Religion thwarts Spirituality

  • #26
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http://www.stevepavlina.com/blog/2008/05/10-reasons-you-should-never-have-a-religion/

"When you subscribe to a religion, you substitute nebulous group-think for focused, independent thought. Instead of learning to discern truth on your own, you’re told what to believe. This doesn’t accelerate your spiritual growth; on the contrary it puts the brakes on your continued conscious development. "

Thoughts?
It could be the other way around for those who choose their religion. When you substitute nebulous group-think for focused, independent thought you subscribe to a religion.

Both statements are a gross generalization. Not all people who subscribe to a religion are incapable of independent thought. The author creates a false dichotomy so he can associate his product with intelligent, independent thought.
 
  • #27
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Humans in general need more than just critical thinking and evidence. Science can't cover everything. There is more to the human experience.

And I think atheists are repaying the favor with their own best-selling polemics about how evil, stupid, and immoral religious people are. The atheist movement has become so obnoxious and lowbrow that I have found myself defending people and ideologies that I never thought I would.
I meant only in regards to what one believes is true, and how one perceives reality and the axioms of it.
I don't believe one needs more than what one can see to live and live happily.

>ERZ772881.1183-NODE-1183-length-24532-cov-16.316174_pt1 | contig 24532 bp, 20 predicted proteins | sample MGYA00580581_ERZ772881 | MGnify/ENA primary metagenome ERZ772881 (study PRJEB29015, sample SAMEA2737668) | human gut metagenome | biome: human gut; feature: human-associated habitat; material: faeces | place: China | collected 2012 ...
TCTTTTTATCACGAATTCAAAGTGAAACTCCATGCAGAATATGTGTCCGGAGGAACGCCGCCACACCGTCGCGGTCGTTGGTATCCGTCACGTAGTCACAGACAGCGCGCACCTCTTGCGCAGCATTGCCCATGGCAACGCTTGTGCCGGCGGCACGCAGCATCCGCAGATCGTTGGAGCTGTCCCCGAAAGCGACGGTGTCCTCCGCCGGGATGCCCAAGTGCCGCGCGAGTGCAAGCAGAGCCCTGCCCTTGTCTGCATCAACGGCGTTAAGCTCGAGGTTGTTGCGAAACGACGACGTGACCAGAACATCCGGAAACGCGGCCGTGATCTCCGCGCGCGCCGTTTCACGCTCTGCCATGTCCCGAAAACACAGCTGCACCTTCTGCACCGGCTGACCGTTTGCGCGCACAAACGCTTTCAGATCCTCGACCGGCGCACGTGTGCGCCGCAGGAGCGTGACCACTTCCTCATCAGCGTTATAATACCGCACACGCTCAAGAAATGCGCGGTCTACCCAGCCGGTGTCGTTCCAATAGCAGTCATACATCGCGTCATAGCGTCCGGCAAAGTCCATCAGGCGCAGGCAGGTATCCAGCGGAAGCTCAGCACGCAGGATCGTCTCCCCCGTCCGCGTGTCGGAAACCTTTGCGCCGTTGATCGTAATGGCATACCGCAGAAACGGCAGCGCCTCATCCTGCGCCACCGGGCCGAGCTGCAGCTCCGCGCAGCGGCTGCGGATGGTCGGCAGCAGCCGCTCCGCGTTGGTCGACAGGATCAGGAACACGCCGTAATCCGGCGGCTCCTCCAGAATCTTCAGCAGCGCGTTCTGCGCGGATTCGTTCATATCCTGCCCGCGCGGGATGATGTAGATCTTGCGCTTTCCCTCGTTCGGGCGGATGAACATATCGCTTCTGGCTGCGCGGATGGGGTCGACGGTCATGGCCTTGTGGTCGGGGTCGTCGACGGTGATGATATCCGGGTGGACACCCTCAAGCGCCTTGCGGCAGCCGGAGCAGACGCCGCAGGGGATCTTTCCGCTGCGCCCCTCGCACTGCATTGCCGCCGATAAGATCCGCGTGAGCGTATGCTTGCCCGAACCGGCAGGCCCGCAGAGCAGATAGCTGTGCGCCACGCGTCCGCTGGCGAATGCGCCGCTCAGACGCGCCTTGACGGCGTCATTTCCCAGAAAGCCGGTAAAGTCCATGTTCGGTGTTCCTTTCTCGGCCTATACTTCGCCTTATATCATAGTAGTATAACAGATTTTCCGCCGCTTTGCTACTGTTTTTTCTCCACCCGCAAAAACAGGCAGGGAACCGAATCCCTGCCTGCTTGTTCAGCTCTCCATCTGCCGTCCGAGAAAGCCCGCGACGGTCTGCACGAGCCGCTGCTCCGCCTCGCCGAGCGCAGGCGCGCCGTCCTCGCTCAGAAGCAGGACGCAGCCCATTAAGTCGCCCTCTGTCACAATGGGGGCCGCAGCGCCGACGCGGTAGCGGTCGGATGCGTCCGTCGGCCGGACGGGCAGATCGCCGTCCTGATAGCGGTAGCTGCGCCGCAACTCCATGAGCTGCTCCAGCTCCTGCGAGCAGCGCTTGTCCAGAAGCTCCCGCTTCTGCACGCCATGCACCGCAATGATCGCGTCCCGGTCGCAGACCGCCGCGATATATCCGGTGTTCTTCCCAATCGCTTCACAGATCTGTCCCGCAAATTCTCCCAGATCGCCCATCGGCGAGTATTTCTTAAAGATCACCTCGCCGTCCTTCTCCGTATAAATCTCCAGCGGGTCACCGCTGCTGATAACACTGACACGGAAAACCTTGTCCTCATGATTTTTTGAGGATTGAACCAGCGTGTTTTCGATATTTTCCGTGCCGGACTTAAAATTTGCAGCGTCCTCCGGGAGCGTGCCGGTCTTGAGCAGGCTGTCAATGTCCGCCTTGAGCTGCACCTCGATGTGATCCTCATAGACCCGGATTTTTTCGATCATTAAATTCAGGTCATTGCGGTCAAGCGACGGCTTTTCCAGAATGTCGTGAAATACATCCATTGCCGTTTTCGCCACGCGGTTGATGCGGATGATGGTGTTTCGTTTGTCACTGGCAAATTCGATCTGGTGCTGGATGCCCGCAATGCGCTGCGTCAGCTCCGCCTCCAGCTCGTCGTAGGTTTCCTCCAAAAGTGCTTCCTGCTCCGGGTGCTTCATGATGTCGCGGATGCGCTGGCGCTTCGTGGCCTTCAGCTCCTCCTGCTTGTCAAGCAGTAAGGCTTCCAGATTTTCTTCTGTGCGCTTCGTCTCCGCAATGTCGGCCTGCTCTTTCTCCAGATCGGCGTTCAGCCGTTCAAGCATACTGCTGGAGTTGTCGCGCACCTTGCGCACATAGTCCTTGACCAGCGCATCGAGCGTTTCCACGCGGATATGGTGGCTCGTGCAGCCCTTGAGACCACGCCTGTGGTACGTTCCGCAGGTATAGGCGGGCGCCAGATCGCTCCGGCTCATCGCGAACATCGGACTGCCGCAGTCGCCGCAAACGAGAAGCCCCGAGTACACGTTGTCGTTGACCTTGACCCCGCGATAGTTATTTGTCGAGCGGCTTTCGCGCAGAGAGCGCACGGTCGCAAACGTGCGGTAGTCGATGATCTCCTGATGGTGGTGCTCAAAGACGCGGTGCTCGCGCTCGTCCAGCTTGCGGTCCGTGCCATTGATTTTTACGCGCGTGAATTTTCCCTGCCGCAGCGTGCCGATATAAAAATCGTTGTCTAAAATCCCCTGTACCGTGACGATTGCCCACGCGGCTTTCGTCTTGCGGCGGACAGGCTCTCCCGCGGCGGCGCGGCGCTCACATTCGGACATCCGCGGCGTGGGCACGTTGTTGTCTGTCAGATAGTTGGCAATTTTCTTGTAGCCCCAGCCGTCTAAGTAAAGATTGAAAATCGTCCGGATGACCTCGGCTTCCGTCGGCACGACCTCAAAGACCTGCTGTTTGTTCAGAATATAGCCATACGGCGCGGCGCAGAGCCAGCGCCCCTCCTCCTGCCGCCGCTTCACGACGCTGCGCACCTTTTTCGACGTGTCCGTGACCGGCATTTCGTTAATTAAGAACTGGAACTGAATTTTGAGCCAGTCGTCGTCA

I don't think it's necessary to add a God, and all the unwritten/written rules he has made for those who believe in him.
That doesn't mean there is only science one should believe in. All of human emotion and activity can be godless, and have all the goodness and nuance that christians say theirs have, and most of is it not scientific, but not religious either.

But the point is that when critical thinking and evidence is a part of your fundamental view of reality, you are much more susceptible to new ideas, and seeing the truth.
I believe the truth is incredibly important especially now that there's so much evidence in science.

As for atheism being lowbrow.. I'm not an active atheist I keep it to myself, but as Dawkins once said, if he had used the same language about football or politics, it would be considered rather mild, but once its about religion it immediately becomes harsh and shrill sounding.

There's probably varying degrees of truth to that.. But I'm pretty sure the outspoken atheists are basing it on proof and not slander.
 
  • #28
Pythagorean
Gold Member